SACRAMENTO, Calif. (CN) – The family of Stephon Clark, the unarmed black man who was fatally shot by Sacramento police officers in his grandparents’ backyard in 2018, filed a $20 million wrongful death lawsuit against the city Monday.
The family claims two officers didn’t identify themselves when they chased Clark through a Sacramento neighborhood before eventually shooting at him 20 times, all while his grandparents “watched in horror.” The 22-year-old father of two was unarmed and clutching a cellphone when officers fired on him.
Days later, the release of police helicopter and body camera footage sparked widespread protests in Sacramento and other cities. Now over 10 months after the shooting, Clark’s two sons, parents and grandparents have responded with a federal lawsuit and have signed a prominent team of civil rights attorneys.
“The Sacramento police executed Stephon Clark in his grandparents’ backyard, mistaking his cellphone for a gun, assuming he was a criminal threat simply because he was a black man,” attorney Ben Crump said in a statement.
Crump, who has also represented Trayvon Martin’s family, says that after the shooting, officers Terrence Mercadel and Jared Robinet ignored Clark and waited six minutes before trying to perform life-saving measures.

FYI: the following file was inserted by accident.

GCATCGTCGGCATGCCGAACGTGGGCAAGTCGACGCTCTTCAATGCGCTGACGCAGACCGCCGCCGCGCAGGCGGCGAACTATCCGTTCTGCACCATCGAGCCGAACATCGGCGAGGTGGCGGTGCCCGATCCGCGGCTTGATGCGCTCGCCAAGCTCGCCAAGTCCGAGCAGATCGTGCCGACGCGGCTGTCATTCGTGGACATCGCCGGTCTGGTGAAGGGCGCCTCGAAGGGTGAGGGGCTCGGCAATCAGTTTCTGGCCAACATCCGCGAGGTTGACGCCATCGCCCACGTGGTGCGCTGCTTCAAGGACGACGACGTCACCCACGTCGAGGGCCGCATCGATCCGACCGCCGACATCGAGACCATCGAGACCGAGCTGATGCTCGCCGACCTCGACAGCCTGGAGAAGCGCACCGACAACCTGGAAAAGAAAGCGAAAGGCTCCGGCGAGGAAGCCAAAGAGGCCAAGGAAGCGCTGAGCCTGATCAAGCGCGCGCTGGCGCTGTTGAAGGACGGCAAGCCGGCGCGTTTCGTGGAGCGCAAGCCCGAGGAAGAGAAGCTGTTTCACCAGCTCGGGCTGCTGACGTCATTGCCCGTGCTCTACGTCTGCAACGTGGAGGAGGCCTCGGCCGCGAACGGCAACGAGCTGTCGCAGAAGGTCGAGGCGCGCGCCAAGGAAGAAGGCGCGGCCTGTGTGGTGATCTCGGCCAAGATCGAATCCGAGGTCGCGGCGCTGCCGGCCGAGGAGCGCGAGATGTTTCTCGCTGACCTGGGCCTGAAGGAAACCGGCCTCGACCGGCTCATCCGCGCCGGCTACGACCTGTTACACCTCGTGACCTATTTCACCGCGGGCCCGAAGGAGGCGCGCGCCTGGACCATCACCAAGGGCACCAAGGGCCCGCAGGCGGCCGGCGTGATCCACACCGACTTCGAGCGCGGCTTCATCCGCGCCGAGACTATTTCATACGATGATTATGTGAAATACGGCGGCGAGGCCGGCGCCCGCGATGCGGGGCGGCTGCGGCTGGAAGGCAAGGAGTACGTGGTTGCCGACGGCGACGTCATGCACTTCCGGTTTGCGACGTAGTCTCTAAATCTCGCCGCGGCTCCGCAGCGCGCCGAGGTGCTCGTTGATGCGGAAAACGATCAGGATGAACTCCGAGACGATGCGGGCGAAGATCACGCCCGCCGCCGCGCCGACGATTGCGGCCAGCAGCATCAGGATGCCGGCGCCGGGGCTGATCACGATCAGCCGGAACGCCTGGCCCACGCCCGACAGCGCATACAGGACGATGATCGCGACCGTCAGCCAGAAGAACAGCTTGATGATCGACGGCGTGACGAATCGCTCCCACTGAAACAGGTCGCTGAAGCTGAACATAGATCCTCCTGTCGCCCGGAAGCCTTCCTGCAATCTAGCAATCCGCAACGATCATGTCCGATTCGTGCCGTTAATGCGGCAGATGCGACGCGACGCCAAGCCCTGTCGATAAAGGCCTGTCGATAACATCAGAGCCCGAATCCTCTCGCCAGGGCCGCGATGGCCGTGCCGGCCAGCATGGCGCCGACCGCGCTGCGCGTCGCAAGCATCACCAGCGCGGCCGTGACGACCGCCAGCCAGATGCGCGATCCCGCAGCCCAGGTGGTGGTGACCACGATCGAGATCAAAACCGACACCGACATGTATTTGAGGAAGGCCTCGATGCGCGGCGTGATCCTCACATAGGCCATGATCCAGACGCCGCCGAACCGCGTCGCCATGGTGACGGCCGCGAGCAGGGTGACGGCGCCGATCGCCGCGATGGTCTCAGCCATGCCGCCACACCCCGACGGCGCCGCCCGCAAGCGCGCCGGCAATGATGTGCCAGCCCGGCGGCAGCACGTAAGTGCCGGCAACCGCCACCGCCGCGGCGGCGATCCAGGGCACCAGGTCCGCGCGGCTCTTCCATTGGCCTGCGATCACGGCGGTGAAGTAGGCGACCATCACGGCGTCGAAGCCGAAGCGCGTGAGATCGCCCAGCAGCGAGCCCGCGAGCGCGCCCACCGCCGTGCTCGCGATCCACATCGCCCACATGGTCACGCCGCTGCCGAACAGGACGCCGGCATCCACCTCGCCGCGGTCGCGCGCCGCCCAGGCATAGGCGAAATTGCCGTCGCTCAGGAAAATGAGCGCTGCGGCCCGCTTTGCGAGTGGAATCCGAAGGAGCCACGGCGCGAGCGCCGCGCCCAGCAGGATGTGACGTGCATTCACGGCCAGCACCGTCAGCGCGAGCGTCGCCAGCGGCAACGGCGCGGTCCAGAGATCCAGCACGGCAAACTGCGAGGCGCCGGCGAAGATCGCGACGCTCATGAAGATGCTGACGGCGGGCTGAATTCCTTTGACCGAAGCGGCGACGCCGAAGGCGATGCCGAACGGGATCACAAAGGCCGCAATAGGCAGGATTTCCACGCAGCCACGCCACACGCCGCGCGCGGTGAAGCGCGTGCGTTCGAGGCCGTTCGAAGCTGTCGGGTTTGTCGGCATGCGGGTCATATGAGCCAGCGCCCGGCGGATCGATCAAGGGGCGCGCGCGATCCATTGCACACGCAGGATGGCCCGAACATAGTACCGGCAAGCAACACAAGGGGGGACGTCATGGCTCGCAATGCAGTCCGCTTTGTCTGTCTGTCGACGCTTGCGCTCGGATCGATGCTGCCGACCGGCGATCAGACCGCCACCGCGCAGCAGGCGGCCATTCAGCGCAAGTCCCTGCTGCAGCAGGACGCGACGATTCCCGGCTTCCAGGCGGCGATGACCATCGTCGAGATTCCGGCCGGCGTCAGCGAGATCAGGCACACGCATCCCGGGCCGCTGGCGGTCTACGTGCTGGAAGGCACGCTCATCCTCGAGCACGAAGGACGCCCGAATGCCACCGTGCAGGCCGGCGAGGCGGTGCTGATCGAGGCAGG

The 31-page complaint filed in the Eastern District of California accuses the city, Mercadel and Robinet of 11 causes of action including wrongful death, excessive force and false arrest and asks for $20 million along with punitive damages.
“The involved officers shot decedent even though he was not an immediate threat of death or serious bodily injury to the officers or anyone else and there were other less than lethal options available,” the complaint states. “[The officers] had no information that decedent had committed a felony.”
City Attorney Susana Alcala-Wood declined to comment, citing “deference to the judicial process and because this is a matter of active litigation.”
Mercadel and Robinet were responding to a call of a man vandalizing vehicles in a Sacramento neighborhood on the night of March 18, 2018. With the help of a police helicopter, the officers chased Clark to what was his grandparents’ home and gunned him down.
After the incident, the police department said that the officers believed Clark was potentially holding a firearm and was moving forward. But an independent autopsy determined Clark was shot six times in the back, while the county’s official autopsy found Clark was shot three times in the back.
Sacramento County District Attorney Anne Marie Schubert has yet to announce whether criminal charges will be filed against either officer.
Since the March 2018 shooting, protesters have gathered outside of Schubert’s office on a weekly basis. Her office has responded by adding security and fencing off the downtown Sacramento location.
Dale Galipo and Los Angeles-based Panish Shea & Boyle are also representing the family in the action.
“Since district attorneys throughout the state and country are reluctant to press criminal charges against police officers involved in unjustified shootings, families of the victims of these unjustified shootings are left only with civil remedies,” Galipo said in a statement. “Hopefully the city of Sacramento will recognize how unjustified the killing of Stephon Clark was and offer an apology and substantial compensation to his family without delay.”